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Malrotation and Volvulus

Midgut volvulus (MGV) associated with malrotation most commonly presents in the first month of life but is occasionally seen in infants 1 to 6 months of age. Rarely, MGV develops later in childhood, and patients will give a history of nonspecific intermittent gastrointestinal symptoms for years. Malrotation occurs when the embryonic midgut fails to rotate either partially or completely. Between 30% and 60% of patients with malrotation have additional GI tract abnormalities. MGV can result in obstruction and bowel ischemia if unrecognized. Based on several recent series, mortality is about 5% but has generally decreased in recent years as a result of early surgical intervention.


Volvulus can be an acquired or congenital condition.

The developmental abnormality that causes volvulus in babies is known as malrotation. The central part of the intestine rotates into its final position in about the tenth week of pregnancy. Occasionally this part of the intestine does not rotate fully, leaving the bowel more liable to later twisting. Infants develop sudden onset signs of bowel obstruction that may such as includes:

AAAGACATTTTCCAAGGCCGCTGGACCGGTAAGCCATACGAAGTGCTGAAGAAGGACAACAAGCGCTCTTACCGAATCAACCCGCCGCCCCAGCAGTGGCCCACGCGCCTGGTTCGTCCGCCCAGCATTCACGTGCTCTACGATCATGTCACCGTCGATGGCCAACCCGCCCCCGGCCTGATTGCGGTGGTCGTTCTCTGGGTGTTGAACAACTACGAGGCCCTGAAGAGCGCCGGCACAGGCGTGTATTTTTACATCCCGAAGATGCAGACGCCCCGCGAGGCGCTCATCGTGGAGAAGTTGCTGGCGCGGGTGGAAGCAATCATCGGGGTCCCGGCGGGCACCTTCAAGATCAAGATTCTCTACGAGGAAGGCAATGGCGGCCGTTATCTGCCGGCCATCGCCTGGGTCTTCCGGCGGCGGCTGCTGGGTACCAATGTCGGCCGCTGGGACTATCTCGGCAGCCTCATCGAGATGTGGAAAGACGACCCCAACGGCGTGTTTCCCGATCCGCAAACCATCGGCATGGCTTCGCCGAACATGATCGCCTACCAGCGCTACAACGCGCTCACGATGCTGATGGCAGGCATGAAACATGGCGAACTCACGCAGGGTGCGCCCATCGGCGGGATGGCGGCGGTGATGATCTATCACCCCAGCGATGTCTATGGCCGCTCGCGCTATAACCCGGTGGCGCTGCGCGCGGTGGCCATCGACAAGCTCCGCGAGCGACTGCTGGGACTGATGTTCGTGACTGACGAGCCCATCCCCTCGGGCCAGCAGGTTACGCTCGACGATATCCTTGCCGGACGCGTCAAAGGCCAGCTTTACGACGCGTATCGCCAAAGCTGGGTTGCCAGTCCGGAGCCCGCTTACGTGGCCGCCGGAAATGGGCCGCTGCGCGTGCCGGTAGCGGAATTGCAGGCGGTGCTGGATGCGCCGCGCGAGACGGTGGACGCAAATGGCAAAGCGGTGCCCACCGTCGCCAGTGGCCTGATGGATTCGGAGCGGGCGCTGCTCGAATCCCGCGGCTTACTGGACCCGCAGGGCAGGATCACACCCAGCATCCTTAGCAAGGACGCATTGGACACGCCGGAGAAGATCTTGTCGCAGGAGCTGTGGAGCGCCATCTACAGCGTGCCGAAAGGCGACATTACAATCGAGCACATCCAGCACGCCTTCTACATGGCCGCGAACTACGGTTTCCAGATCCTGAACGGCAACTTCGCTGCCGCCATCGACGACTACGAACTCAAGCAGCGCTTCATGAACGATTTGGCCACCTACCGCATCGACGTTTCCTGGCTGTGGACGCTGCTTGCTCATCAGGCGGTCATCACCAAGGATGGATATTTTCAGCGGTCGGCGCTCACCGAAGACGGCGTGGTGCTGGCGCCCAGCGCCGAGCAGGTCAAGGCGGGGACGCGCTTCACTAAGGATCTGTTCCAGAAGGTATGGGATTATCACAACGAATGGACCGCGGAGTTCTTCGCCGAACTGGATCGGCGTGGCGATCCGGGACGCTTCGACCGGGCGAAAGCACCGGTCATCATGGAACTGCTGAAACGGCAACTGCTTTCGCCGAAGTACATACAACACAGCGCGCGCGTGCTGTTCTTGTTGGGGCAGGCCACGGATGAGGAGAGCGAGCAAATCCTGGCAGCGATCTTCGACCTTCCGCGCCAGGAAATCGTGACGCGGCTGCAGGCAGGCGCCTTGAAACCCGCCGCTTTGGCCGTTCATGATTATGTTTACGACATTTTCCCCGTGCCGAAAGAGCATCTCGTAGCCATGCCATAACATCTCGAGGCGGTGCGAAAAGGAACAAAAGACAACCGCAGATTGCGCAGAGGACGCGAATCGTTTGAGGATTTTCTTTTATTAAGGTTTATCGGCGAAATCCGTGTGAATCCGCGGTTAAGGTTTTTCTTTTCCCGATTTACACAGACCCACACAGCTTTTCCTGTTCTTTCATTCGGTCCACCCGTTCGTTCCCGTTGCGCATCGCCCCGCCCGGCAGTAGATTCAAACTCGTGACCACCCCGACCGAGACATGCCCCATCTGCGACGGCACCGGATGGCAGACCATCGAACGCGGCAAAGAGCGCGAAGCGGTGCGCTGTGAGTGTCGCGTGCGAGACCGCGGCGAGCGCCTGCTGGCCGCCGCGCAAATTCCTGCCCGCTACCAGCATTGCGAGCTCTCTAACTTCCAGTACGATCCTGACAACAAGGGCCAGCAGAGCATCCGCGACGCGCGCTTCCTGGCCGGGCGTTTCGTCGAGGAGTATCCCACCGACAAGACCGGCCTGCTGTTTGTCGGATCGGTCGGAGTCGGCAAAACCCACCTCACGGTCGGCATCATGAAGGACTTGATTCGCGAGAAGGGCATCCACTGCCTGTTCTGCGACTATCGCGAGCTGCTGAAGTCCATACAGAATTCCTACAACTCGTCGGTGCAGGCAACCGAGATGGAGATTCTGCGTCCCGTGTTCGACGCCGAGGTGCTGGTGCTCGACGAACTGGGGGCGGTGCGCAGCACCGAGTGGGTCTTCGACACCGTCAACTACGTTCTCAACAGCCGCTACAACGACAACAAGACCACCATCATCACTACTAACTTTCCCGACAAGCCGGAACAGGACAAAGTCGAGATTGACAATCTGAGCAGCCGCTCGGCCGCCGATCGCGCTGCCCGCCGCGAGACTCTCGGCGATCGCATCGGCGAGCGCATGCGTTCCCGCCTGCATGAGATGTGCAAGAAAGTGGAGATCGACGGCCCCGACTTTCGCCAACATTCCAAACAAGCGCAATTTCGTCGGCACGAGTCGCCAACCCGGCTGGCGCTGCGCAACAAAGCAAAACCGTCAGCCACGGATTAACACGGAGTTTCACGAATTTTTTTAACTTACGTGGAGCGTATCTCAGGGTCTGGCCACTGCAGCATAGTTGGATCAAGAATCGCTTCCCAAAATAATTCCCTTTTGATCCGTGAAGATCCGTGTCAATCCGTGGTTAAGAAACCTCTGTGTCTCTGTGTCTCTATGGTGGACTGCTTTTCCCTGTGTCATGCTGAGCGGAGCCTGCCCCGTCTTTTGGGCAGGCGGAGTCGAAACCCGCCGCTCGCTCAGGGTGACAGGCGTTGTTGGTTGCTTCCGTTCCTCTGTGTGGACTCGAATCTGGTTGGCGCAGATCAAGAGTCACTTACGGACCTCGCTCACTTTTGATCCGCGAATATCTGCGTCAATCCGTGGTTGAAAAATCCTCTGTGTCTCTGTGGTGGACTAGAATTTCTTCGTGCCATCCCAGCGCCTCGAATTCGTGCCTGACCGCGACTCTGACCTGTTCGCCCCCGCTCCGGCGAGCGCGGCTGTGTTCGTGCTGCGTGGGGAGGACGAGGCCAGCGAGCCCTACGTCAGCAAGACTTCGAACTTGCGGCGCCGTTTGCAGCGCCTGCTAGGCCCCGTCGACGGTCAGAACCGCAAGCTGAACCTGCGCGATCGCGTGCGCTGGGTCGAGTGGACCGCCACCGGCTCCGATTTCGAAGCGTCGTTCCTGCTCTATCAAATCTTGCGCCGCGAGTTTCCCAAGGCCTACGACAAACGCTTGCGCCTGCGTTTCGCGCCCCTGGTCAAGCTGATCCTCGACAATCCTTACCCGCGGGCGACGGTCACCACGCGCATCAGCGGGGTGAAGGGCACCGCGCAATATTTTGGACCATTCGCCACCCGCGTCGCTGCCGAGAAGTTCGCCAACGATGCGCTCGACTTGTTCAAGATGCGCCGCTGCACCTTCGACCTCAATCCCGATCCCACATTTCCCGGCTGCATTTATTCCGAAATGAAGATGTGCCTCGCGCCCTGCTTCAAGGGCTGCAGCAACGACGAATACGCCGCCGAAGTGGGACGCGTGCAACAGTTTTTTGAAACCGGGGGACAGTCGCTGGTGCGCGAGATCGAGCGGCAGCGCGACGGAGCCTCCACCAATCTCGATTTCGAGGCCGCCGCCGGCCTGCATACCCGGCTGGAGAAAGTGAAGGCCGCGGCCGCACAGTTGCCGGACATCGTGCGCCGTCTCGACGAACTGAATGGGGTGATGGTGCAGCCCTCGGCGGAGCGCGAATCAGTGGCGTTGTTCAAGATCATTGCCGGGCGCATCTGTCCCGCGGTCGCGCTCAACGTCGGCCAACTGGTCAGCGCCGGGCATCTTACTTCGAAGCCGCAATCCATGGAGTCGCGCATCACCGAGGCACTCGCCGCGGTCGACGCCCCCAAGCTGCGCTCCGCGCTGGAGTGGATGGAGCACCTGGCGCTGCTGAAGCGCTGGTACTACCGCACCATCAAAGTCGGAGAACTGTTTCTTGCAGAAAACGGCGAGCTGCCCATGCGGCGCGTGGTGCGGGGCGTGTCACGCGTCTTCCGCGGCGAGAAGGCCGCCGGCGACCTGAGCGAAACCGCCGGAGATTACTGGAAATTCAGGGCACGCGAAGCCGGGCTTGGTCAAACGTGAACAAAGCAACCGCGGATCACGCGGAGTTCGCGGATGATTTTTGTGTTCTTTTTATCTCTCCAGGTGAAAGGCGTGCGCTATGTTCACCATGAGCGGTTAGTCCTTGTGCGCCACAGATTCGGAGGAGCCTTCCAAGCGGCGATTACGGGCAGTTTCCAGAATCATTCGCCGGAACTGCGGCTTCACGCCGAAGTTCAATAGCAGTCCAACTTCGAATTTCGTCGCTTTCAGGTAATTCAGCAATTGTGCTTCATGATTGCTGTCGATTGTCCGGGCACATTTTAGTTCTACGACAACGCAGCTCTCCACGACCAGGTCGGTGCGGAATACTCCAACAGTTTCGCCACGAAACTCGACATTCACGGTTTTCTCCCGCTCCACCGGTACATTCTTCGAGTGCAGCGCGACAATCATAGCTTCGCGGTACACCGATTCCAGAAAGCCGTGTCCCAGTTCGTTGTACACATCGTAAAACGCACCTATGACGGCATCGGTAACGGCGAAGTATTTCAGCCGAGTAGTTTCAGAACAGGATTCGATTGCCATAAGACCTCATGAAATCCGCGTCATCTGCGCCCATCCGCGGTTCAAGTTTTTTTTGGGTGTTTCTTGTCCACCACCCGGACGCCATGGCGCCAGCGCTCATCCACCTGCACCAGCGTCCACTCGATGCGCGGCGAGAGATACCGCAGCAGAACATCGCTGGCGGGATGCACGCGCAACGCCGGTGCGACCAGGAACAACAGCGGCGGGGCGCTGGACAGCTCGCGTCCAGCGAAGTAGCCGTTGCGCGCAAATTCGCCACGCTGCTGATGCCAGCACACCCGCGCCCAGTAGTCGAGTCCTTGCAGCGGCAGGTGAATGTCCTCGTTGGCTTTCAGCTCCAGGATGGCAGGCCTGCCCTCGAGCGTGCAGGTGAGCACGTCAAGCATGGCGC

• Nausea and vomiting
  • Bloody stools
  • Abdominal pain
  • Constipation
  • Shock.

In babies with malrotation with volvulus, the vomit will be green in color. Symptoms are generally dramatic enough that infants are taken early to the emergency room, which can be critical for survival.

Volvulus that occurs later in life is most likely due to problems that have arisen either from an infection or from surgery.


  • Bilious (green) vomiting ++++; most common in patients less than 1 month old. Nonbilious vomiting and irritability and pain are less common.
  • Intermittent vomiting
  • Poor feeding
  • Abdominal bloating


  • Abdominal distention may or may not be present, since obstruction may be proximal.
  • Bowel sounds, whether present or absent, are neither sensitive nor specific for malrotation and volvulus.
  • Blood in the stool (gross or occult) ++ is an ominous sign that may signal bowel ischemia.


Specific treatment for malrotation and volvulus will be determined by your child's physician based on the following, the extent of the problem, your child's age, overall health, medical history, the opinion of the surgeon and other physicians involved in your child's care, expectations for the course of the problem, your opinion and preference.


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